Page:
Trimming CO2 pounds at home and in the office.

Help the planet.
May 29 2007 3:49 PM

Paper Tiger

Trimming CO2 pounds at home and in the office.

What's the "Green Challenge"? Click here.

1_123125_2151565_2151577_2151578_2151882_tabs_01
1_123125_2151565_2151577_2151578_2151882_tabs_02
1_123125_2151565_2151577_2151578_2151882_tabs_03
1_123125_2151565_2151577_2151578_2151882_tabs_04
1_123125_2151565_2151577_2151578_2151882_tabs_05
1_123125_2151565_2151577_2151578_2151882_tabs_06
1_123125_2151565_2151577_2151578_2151882_greentab_07
1_123125_2151565_2156585_2156586_2164345_blank

Illustration by Robert Neubecker. Click to launch this week's action quiz.

We've talked about how you can defy your carbon cravings when it comes to big-ticket energy items like your heat, your electricity, the food you buy, and the appliances you use. What about that beloved pursuit of environmentalists everywhere, recycling, and other ways you can spruce up your home, yard, and office, carbon-wise?

The manufacturing of paper, one of the six most energy-intensive American industries, accounts for about 35 million tons of CO2 each year, according to the Energy Information Administration. And using virgin wood to make paper helps deforest the planet, a major factor in global CO 2 counts. Consider that the average American office worker throws out about 150 pounds of office paper per year, and you may see the scope of your own CO 2 problem in this area. Here are a bunch of ideas, recycling and otherwise, for trimming carbon pounds at work and at home: 

Slate Green Challenge with treehugger.

• Save paper—and CO2 emissions—by being selective about what you print out, making double-sided copies and using scrap paper to take notes or print drafts.

• Use high recycled-content paper.

• If an office building with 7,000 workers recycled all of its paper waste for a year, it could reduce greenhouse gas emissions by about 630 tons, according to the Environmental Protection Agency. Recycling used aluminum to make cans takes 95 percent less energy than making new aluminum from scratch.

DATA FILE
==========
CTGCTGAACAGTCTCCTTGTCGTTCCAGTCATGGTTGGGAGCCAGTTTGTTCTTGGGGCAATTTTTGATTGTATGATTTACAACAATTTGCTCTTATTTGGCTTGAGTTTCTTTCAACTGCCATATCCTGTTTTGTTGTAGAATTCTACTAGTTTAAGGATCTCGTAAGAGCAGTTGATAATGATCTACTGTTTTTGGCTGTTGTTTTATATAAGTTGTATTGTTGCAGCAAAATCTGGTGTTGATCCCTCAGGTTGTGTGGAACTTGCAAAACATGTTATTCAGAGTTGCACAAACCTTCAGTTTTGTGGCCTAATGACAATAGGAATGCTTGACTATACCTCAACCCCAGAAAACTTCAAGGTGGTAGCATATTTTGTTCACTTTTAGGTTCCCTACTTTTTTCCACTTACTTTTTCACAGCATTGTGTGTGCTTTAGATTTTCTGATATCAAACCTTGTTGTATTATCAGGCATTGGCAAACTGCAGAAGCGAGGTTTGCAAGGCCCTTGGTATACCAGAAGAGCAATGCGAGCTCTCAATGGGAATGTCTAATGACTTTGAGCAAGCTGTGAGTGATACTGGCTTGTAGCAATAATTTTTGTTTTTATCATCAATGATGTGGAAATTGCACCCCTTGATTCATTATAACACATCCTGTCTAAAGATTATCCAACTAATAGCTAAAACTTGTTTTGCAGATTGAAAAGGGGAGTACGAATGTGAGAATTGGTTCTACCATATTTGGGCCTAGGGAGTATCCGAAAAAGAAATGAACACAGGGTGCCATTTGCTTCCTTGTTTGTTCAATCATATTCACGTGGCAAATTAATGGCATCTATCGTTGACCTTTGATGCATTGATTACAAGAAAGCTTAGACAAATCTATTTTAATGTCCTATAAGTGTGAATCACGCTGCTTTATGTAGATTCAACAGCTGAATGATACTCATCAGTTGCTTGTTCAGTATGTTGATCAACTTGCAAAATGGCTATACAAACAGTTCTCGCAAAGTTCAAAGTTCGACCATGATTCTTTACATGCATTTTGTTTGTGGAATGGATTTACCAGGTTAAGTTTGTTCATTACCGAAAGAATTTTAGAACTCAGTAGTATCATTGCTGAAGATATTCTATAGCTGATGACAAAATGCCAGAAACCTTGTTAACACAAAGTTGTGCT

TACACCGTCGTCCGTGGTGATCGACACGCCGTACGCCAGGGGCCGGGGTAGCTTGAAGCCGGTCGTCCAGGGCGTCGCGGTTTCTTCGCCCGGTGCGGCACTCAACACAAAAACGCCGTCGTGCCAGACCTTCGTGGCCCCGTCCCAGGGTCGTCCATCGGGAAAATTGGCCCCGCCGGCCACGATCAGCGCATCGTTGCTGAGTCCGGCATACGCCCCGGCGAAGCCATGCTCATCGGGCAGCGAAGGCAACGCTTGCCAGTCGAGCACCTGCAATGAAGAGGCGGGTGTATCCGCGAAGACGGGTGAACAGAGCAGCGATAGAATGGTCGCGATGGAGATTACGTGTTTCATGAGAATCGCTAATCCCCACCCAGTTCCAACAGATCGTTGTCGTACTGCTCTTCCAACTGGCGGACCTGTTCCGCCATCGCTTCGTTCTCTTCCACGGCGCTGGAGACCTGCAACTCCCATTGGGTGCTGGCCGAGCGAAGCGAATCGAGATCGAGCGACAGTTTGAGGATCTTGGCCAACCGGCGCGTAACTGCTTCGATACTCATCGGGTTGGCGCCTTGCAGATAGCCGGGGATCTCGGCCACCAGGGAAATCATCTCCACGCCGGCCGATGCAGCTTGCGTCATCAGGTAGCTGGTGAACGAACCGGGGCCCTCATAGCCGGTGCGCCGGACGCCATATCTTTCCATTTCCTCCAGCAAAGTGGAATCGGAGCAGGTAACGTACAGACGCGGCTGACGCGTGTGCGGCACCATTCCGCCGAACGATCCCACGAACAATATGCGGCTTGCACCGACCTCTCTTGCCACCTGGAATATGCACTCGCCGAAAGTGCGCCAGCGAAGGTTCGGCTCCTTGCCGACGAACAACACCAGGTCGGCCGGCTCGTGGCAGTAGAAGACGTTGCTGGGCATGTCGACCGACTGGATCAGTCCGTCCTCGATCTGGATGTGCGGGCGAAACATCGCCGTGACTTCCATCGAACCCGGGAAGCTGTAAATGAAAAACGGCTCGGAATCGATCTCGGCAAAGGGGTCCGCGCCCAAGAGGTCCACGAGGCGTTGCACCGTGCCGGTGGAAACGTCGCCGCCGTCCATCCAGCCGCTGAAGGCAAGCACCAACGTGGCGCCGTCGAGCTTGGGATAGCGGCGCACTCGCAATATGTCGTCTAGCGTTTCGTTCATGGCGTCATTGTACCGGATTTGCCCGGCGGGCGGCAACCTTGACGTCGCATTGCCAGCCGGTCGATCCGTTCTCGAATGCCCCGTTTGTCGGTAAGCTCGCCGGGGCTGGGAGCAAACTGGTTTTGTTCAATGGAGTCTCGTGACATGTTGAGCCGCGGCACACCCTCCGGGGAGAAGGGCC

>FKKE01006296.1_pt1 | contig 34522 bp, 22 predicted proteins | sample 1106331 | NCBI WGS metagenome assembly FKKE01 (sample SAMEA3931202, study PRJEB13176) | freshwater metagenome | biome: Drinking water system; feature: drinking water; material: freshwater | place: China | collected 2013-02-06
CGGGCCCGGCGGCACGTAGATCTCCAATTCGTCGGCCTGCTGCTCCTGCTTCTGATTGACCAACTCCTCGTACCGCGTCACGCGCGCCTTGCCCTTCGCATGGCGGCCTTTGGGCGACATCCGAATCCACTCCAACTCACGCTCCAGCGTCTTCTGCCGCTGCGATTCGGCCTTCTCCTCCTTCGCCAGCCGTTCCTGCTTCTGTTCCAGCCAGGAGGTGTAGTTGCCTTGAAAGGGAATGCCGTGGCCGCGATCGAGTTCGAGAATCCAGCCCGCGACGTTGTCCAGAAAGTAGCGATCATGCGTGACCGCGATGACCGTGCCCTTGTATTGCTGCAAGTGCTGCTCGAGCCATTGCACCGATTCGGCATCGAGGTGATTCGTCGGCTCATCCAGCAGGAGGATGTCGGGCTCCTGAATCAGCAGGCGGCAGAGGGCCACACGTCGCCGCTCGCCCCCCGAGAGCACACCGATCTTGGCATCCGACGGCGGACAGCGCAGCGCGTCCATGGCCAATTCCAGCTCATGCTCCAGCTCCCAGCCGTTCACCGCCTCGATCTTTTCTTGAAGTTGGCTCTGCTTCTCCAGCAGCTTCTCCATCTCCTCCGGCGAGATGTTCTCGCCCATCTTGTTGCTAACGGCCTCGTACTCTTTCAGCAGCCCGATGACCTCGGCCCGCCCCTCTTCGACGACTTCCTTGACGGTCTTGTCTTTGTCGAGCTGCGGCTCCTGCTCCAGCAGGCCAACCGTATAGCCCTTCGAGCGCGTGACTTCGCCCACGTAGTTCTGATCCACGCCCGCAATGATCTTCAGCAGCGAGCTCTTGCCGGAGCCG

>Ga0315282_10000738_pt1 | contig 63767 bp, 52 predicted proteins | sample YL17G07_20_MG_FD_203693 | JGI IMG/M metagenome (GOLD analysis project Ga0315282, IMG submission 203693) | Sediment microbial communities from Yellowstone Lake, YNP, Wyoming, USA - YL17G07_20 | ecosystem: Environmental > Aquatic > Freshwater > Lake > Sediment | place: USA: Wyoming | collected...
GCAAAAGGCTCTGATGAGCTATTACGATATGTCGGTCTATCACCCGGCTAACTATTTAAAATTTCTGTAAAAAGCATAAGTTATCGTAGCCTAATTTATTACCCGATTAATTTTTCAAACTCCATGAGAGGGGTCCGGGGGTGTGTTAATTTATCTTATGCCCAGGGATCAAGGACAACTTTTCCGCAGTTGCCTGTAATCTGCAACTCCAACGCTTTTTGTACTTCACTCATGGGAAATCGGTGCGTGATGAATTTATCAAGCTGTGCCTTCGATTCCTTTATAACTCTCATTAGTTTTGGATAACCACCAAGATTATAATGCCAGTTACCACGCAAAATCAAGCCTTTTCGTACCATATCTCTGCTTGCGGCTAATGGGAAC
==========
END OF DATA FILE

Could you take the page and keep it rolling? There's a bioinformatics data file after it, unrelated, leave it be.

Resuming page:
• Look for office products and packaging made from recycled materials and that are  biodegradable or can be composted. (Find green office products that meet these and other criteria here.)

• Unwanted junk mail wastes loads of precious paper. Click here  and here  to opt out.

• Invest in energy-saving fax machines, copiers, scanners, and printers, which use about half as much electricity as standard equipment and also default to a low-power sleep mode. Lobby your employer to do the same.

• Turn off your screen saver and let your computer sleep, or turn off the monitor completely. Moving-image screen savers consume as much electricity as a computer in active use. A blank screen saver is only slightly better.

• When it's time to go home, shut your computer down. Don't believe the myth that it's more efficient to leave it on than to reboot the next day. Bonus: You'll extend the life of your machine.

• From dead batteries to cell phones to copiers, recycle equipment whenever possible. Click here to find electronics and other recycling centers in your area. 

TODAY IN SLATE

Politics

The Democrats’ War at Home

How can the president’s party defend itself from the president’s foreign policy blunders?

Congress’ Public Shaming of the Secret Service Was Political Grandstanding at Its Best

Michigan’s Tradition of Football “Toughness” Needs to Go—Starting With Coach Hoke

A Plentiful, Renewable Resource That America Keeps Overlooking

Animal manure.

Windows 8 Was So Bad That Microsoft Will Skip Straight to Windows 10

Politics

Cringing. Ducking. Mumbling.

How GOP candidates react whenever someone brings up reproductive rights or gay marriage.

Building a Better Workplace

You Deserve a Pre-cation

The smartest job perk you’ve never heard of.

Hasbro Is Cracking Down on Scrabble Players Who Turn Its Official Word List Into Popular Apps

Florida State’s New President Is Underqualified and Mistrusted. He Just Might Save the University.

  News & Politics
Politics
Sept. 30 2014 9:33 PM Political Theater With a Purpose Darrell Issa’s public shaming of the head of the Secret Service was congressional grandstanding at its best.
  Business
Moneybox
Sept. 30 2014 7:02 PM At Long Last, eBay Sets PayPal Free
  Life
Gaming
Sept. 30 2014 7:35 PM Who Owns Scrabble’s Word List? Hasbro says the list of playable words belongs to the company. Players beg to differ.
  Double X
The XX Factor
Sept. 30 2014 12:34 PM Parents, Get Your Teenage Daughters the IUD
  Slate Plus
Behind the Scenes
Sept. 30 2014 3:21 PM Meet Jordan Weissmann Five questions with Slate’s senior business and economics correspondent.
  Arts
Brow Beat
Sept. 30 2014 8:54 PM Bette Davis Talks Gender Roles in a Delightful, Animated Interview From 1963
  Technology
Future Tense
Sept. 30 2014 7:00 PM There’s Going to Be a Live-Action Tetris Movie for Some Reason
  Health & Science
Medical Examiner
Sept. 30 2014 11:51 PM Should You Freeze Your Eggs? An egg freezing party is not a great place to find answers to this or other questions.
  Sports
Sports Nut
Sept. 30 2014 5:54 PM Goodbye, Tough Guy It’s time for Michigan to fire its toughness-obsessed coach, Brady Hoke.